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Criminology: Article Types

Scholary? Peer Reviewed? Professional Literature? What is the Difference?

Scholarly Journals

Articles published in scholarly journals are written by researchers who are experts in their field. People who write for academic journals are employed by colleges, universities, or other institutions of education or research. They submit articles to the editors of the journals, who decide whether or not to publish the article.

Peer-Review Journals

These are the most prestigious academic journals. Articles are subject to the peer-review process. They must be reviewed by several experts before they are accepted for publication. These experts suggest possible changes and recommend to the editor of the journal whether or not to publish the article.   

Professional Literature

Articles are written by people working in the field. Articles cover news in the field, brief reports on research and articles about trends. Most publications will have letters to the editor, opinion pieces and advertisement focused on that particular trade, occupation or area of interest. In Criminology the following journals are considered professional literature.

Example of Primary Research Article

Primary research is usually first presented in an academic journal. The authors report on the process and results of their primary research. The article is divided into sections and should include; introduction, literature review, methods, and materials, results, conclusions/discussion and references.  Sometimes the sections have slightly different names.  Primary articles tend to be more complex than other types of literature, but the abstract can help give you a general understanding of what will follow in the article.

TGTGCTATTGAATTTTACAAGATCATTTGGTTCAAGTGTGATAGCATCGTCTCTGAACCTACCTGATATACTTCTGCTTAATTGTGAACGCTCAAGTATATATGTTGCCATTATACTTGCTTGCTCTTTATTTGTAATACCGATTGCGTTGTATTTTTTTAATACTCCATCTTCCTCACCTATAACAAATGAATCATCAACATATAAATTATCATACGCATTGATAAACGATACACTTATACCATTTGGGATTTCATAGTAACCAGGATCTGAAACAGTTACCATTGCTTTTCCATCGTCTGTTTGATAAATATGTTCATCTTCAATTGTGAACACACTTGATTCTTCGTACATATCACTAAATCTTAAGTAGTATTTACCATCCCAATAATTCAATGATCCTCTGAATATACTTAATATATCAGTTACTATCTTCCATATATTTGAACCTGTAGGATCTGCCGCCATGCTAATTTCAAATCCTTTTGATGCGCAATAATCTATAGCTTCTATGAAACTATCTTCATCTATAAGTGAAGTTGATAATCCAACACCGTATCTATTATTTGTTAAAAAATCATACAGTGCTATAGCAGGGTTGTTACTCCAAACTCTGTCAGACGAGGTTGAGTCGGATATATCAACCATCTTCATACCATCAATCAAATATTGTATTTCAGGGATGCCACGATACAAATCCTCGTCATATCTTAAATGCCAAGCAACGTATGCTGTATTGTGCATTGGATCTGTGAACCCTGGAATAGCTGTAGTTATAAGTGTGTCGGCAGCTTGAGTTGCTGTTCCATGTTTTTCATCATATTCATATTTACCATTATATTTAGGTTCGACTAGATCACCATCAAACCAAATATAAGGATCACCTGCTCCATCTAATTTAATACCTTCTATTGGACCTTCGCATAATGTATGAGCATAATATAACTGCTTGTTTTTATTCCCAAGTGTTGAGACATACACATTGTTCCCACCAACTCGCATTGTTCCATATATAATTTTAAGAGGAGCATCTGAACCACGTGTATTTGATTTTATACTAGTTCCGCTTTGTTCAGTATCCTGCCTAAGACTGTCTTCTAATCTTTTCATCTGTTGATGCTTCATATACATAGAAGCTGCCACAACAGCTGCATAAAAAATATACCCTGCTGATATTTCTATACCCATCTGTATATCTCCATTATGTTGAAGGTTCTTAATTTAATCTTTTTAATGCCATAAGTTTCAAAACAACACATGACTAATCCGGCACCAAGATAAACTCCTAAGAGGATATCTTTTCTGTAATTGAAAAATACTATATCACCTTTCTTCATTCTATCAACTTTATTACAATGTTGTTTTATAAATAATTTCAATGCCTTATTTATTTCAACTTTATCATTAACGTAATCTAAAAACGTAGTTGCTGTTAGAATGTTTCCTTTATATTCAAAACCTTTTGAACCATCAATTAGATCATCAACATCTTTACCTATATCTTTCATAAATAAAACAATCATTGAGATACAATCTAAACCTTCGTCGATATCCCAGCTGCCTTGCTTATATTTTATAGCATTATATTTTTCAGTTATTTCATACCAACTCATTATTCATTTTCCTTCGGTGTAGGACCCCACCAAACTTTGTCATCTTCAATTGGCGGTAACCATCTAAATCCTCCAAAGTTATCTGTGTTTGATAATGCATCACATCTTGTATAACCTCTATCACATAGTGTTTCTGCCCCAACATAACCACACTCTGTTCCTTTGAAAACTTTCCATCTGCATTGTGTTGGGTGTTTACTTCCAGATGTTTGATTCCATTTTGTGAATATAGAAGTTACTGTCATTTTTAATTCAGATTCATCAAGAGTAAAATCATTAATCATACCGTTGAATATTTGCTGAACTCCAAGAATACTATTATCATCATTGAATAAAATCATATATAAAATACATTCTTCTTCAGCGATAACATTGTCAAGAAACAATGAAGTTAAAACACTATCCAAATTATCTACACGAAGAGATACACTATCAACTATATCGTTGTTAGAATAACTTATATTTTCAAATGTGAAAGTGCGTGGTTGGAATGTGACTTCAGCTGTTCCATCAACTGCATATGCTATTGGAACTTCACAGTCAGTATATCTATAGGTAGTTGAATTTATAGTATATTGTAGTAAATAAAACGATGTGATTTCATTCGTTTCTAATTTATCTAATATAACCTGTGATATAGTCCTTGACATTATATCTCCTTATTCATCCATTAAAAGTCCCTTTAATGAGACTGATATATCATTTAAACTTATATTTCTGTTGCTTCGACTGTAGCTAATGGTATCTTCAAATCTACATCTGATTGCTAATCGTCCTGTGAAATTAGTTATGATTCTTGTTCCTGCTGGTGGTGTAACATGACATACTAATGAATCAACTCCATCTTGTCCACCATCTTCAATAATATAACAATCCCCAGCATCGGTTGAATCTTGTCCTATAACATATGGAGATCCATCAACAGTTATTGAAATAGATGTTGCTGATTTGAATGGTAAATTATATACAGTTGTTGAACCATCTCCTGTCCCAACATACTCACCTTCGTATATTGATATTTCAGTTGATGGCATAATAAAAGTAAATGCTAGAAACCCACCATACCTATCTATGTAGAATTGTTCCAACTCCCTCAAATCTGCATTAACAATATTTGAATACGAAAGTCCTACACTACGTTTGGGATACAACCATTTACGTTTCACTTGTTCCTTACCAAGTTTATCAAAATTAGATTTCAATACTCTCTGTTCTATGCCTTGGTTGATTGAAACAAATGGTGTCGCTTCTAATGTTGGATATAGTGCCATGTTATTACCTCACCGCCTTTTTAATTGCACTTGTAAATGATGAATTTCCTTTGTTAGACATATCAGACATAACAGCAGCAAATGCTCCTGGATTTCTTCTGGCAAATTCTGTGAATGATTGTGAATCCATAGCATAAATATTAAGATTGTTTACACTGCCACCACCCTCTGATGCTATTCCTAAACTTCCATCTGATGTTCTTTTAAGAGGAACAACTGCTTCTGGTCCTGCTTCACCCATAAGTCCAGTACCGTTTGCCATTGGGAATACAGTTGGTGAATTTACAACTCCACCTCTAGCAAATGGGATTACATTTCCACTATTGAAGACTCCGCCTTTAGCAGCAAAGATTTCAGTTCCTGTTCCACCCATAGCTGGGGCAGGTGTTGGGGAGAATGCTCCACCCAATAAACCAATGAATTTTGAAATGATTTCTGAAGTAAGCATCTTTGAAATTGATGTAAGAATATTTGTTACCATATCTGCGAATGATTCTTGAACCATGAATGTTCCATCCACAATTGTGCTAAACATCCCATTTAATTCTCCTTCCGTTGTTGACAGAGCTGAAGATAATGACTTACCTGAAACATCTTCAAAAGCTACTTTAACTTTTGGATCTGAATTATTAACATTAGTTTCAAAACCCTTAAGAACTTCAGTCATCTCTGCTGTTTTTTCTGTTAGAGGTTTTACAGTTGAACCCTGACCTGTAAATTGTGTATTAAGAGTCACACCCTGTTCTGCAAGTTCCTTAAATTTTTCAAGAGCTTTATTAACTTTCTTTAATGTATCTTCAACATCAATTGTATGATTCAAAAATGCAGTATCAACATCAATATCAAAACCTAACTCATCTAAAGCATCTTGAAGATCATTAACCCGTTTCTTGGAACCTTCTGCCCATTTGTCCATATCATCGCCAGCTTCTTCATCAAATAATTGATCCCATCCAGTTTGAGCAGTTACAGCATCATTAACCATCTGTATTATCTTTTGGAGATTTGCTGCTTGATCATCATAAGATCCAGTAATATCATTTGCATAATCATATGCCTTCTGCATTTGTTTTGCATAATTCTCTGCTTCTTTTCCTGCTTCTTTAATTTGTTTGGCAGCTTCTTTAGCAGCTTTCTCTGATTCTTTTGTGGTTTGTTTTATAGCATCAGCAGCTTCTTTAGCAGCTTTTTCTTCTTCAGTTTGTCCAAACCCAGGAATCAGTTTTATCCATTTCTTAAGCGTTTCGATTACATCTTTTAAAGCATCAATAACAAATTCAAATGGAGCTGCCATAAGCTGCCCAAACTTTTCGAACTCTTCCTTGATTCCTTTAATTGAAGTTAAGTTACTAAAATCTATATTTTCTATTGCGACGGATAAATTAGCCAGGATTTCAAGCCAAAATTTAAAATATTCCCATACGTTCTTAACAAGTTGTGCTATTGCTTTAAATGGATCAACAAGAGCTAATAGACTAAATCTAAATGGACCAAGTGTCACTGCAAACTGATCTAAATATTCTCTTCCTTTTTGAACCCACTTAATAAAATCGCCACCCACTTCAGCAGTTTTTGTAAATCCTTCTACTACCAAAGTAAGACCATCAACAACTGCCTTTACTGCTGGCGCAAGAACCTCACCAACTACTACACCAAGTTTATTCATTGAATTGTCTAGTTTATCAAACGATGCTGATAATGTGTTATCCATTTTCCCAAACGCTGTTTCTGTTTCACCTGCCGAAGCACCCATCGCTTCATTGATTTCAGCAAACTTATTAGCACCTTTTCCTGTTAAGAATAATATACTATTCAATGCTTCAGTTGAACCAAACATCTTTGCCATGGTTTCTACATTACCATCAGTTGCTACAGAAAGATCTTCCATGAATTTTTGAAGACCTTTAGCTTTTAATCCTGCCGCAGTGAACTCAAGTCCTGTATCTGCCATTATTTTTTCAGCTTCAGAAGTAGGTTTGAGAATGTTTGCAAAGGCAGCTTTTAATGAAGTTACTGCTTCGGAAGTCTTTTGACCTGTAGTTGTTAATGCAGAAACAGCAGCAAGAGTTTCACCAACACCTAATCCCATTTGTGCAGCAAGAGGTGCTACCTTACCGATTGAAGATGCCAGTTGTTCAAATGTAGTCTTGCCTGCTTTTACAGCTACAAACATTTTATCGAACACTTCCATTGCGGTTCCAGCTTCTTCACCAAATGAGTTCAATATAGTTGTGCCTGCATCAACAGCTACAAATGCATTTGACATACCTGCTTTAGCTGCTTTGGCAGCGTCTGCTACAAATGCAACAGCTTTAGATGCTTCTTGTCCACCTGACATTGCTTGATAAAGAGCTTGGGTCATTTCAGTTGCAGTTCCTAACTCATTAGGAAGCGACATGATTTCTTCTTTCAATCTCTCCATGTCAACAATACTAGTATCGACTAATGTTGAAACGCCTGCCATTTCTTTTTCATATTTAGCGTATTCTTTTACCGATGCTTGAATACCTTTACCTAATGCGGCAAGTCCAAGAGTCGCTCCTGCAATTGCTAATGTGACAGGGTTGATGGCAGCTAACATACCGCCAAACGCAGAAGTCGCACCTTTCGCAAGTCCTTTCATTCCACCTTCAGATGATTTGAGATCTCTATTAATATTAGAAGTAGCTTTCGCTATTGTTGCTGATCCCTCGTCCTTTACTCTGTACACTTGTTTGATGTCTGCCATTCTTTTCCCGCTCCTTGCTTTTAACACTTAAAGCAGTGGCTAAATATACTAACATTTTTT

Below is an example of a journal article. Please click on image for the full text of the article.

 

A journal article will display the title of the journal, the volume, the pages and the date on the first page. The location of this information varies by publisher. The more recent article may include a DOI (digital object identifier).

To cite this article using APA parenthetical citation you all list all authors (up to 5) when citing for the first time. In the subsequent citations use only the first and et al. If using in text format do not include parentheses.

 (Pollock, Joo, & Lawton, 2010)

Subsequent citation (Pollack, et al., 2010)

 

Use this format when citing an article in your Reference List.

Pollock, W., Joo, H-J, & Lawton, B. (2010).  Juvenile arrest rates for burglary: A routine activities approach. Journal of Criminal Justice, 38, 572-579.

Example of a Review Article

Review articles are another type of article appearing in a scholarly journal. Rather than reporting on original research, as a primary research article, a review article reports on the current state of knowledge about a topic, by presenting recent research about the topic. 

This example of a review article “aims to review empirical research on residential burglary over the last three to four decades and relate these findings to a model of ‘dysfunctional expertise’ (Nee & Ward, this issue) that is rooted in mainstream cognitive psychology.”  (Nee, 2015).

 

A journal article will display the title of the journal, the volume, the pages and the date on the first page. The location of this information varies by publisher. The more recent article may include a DOI (digital object identifier).

To cite this article using APA parenthetical citation you all list all authors (up to 5) when citing for the first time. In the subsequent citations use only the first and et al. If using in text format do not include parentheses.

 (Nee, 2015)

Subsequent citation (Nee, 2015)

You would cite this article in your Reference List:

Nee, C. (2015).  Understanding expertise in burglars: From pre-conscious scanning to action and beyond. Aggression and Violent Behavior, 20, 53-61.

 

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